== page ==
Hundreds of Indonesian Muslims Demand Punishment for Burning of Flag Bearing Islamic Tenet

A neighbourhood mosque where Dedy Sukma, who Indonesian police accused of stealing a motorcycle before he was shot and killed for trying to wrestle away an officer's pistol, used to lived in Jakarta, on August 30, 2018. - But Sukma's family doesn't buy that account and is fighting for straight …

Up to 1,000 Muslims in Indonesia, the world’s most populous Muslim country, took to the streets Friday to “demand justice” for the burning of a flag bearing the Tauhid, an Islamic concept affirming that there is only one God.

Reuters reports that Muslims came together to rally against the burning of the flag by members of the youth wing of Nahdlatul Ulama (NU), the largest Islamic organization in the country.

At the “peaceful” demonstration, leaders of the rally reportedly urged people to defend Islam as protestors chanted “There is no God but Allah.”

“We want justice for the burning of the flag, for those who are responsible,” Fahruh Rozi, 47, a member of Forum Masjid Al Falah, one of several groups at the rally, told Reuters.

“We want to raise awareness for respect for Islam. It’s not to do with politics or elections,” Rozi added.

The demonstration took place in the Indonesian capital of Jakarta.

“Demonstrators in white Islamic robes snarled traffic outside the security ministry in Jakarta, waving flags with Arabic text professing belief in one God and chanting ‘God is great’ and ‘No God except Allah,’” the Associated Press (AP) reports.

Ahead of the presidential and parliamentary elections next April, there have been “sporadic tensions” between the NU, considered a moderate organization, and more hardline groups, Reuters pointed out.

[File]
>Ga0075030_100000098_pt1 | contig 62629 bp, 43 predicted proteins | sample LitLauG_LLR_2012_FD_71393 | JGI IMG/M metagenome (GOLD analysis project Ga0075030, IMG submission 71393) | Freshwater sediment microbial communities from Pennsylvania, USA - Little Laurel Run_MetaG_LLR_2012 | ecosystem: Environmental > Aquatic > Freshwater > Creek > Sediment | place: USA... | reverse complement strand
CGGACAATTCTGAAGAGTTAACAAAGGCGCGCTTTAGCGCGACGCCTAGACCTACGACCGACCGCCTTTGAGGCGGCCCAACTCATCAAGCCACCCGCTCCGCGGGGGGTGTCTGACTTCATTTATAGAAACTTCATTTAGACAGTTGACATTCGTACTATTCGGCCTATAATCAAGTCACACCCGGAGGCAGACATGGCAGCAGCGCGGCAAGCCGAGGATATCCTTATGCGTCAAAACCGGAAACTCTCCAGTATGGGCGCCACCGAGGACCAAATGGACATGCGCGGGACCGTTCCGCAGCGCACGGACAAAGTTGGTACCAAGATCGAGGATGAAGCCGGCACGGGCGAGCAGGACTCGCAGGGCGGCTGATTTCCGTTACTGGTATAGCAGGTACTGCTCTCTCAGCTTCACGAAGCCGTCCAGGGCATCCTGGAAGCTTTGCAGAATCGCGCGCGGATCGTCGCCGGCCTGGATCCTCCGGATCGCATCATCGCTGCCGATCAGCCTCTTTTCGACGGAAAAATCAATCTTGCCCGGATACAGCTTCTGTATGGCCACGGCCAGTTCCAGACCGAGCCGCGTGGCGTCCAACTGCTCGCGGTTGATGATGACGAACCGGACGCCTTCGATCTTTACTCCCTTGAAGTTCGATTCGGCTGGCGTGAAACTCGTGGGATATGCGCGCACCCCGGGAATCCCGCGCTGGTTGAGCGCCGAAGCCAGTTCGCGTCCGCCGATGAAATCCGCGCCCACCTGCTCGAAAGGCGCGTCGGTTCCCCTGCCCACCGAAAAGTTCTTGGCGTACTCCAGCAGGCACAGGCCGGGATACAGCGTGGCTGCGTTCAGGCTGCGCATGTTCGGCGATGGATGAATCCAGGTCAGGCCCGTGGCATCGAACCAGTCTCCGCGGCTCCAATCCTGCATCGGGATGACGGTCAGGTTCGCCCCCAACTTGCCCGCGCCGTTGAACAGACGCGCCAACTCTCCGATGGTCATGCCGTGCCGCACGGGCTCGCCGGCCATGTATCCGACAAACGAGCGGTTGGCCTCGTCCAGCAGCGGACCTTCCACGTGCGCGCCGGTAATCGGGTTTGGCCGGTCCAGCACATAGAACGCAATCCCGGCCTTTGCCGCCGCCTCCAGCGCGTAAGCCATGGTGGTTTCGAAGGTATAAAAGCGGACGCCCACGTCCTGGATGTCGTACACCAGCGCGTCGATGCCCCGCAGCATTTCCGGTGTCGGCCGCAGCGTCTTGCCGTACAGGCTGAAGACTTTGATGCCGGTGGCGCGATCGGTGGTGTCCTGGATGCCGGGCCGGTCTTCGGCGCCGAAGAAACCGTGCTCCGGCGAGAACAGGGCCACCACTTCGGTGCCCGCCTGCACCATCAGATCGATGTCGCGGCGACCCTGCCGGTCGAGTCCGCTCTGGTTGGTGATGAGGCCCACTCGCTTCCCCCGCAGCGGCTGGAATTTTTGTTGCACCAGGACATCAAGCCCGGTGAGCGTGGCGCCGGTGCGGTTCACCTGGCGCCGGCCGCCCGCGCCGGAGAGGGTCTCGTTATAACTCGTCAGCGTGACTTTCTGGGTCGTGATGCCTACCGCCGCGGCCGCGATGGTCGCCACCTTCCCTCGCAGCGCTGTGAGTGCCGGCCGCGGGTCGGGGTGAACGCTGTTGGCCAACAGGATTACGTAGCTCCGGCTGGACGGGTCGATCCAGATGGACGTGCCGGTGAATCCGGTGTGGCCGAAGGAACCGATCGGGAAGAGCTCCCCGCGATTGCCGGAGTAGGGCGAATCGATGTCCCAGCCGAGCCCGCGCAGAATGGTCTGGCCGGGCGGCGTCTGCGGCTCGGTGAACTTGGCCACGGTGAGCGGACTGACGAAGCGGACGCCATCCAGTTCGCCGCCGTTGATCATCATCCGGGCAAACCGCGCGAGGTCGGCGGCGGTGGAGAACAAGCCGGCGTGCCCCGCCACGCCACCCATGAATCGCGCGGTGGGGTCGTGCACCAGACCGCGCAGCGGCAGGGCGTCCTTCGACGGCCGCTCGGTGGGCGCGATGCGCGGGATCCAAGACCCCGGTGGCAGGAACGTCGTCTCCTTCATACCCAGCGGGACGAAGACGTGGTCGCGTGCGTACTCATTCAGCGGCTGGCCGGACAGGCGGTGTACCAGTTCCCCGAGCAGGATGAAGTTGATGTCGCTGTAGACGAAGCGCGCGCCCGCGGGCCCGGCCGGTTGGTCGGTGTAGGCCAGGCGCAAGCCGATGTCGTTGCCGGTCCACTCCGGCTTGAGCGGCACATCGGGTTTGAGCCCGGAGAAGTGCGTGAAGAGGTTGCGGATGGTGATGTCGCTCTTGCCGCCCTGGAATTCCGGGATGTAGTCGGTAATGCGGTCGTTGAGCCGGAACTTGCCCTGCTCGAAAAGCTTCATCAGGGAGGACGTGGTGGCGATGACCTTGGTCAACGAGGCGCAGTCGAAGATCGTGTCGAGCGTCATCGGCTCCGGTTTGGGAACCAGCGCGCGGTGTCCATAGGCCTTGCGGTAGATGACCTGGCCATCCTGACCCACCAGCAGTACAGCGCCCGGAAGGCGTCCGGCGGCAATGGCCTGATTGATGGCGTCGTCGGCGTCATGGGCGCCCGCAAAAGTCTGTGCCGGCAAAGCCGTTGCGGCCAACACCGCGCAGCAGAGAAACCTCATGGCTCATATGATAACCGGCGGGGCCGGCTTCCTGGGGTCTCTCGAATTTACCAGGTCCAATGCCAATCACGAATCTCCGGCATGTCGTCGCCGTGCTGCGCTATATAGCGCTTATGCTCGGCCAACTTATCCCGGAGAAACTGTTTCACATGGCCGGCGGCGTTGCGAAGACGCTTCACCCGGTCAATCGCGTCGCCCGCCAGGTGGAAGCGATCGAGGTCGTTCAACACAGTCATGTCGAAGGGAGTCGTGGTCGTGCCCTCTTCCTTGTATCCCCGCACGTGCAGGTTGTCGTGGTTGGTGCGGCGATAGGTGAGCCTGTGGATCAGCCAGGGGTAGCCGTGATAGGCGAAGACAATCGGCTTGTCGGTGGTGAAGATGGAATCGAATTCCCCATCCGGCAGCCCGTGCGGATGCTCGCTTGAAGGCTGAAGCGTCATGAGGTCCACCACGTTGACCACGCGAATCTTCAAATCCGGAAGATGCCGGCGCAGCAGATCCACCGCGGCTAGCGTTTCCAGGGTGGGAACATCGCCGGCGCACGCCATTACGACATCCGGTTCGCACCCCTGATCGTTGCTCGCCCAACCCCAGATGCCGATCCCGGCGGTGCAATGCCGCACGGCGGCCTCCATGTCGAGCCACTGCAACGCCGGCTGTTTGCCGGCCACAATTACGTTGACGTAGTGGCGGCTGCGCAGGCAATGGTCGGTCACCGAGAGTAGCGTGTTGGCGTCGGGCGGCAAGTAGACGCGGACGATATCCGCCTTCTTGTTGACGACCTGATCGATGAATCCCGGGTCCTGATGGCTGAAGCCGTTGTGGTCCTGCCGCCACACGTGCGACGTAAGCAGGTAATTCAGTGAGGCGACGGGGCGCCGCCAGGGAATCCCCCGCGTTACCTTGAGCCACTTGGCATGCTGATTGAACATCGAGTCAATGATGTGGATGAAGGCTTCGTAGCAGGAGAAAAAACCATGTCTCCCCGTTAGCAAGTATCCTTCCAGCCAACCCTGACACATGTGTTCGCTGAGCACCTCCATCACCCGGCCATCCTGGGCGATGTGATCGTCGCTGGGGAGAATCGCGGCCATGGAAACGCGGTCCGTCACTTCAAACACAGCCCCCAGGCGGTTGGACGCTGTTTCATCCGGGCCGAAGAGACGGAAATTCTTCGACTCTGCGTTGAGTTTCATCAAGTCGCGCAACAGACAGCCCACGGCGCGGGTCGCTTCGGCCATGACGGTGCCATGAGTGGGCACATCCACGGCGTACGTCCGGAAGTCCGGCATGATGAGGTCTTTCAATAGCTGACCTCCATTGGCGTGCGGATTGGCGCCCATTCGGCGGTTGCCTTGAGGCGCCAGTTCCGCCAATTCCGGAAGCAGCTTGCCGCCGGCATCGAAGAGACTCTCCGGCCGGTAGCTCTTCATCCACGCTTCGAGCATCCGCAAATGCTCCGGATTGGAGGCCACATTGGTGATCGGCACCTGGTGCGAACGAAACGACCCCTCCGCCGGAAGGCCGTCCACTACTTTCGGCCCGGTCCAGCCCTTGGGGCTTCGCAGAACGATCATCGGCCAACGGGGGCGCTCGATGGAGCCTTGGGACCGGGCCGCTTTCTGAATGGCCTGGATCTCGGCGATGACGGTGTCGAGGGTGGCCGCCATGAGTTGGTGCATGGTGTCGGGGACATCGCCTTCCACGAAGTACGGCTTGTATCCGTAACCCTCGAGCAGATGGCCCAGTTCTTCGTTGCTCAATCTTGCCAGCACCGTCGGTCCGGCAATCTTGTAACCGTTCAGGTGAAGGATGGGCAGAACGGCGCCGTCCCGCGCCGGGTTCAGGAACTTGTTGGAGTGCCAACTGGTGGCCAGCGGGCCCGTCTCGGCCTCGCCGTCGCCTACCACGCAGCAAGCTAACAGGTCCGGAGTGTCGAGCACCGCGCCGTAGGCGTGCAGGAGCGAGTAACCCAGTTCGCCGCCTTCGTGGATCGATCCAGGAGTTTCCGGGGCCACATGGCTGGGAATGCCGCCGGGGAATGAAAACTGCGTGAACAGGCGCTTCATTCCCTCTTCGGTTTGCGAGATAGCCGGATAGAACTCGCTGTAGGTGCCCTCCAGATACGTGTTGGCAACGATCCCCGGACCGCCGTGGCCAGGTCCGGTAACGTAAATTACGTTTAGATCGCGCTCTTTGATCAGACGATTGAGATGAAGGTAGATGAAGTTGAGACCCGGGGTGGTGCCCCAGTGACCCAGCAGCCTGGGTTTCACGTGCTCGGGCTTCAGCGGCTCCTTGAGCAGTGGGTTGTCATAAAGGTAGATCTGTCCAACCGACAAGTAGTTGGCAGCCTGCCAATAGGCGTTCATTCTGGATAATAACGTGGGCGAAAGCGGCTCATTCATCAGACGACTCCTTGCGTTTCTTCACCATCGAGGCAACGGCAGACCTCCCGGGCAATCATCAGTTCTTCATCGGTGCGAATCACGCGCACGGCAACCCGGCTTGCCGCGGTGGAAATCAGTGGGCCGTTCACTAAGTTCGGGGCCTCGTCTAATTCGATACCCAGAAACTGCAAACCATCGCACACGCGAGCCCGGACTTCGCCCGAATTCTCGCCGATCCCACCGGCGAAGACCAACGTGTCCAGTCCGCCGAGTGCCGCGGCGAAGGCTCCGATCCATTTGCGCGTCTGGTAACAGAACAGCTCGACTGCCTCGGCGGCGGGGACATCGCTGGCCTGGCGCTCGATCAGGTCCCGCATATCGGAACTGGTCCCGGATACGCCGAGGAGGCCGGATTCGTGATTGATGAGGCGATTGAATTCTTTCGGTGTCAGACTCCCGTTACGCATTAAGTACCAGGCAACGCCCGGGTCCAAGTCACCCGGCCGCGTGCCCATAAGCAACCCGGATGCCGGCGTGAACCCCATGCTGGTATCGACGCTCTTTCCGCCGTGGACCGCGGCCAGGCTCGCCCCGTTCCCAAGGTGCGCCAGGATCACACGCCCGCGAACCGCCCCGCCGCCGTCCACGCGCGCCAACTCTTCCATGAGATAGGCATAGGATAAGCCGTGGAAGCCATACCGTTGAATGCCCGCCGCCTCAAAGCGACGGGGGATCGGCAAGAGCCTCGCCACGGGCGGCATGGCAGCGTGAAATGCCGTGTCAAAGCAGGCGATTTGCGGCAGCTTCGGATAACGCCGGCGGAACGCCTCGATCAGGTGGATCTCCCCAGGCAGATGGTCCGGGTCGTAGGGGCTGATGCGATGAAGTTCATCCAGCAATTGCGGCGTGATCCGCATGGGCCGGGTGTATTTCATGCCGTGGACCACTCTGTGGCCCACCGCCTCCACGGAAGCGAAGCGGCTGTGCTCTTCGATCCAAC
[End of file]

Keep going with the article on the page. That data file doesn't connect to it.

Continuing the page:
Angered by the flag’s affiliation to the banned Hizb-ut-Tahrir Indonesia (HTI) group that is allegedly seeking to establish an Islamic caliphate in the country, NU members decided to set the flag ablaze.

AP notes:

Video of members of Nahdlatul Ulama’s youth arm burning the flag of the outlawed group, Hizbut Tahrir, has stirred controversy in Indonesia because the flag is also emblazoned with the Islamic declaration of faith. Their uniforms indicated they’re part of the youth organization’s militia.

The flag burning reportedly prompted NU to cancel a mass rally to promote a moderate brand of Islam that was predicted to draw 10,000 supporters.

NU accused HTI of inciting violence that drove its young members to burn the flag.

Yahya Cholil Staquf, the NU’s secretary general, told AP that HTI “operatives” exploited religious symbols, which led to the flag burning incident.

“Further incidents of provocation were planned. Our members would find it difficult to control their anger in the face of such flagrant exploitation of our religious symbols,” he said.


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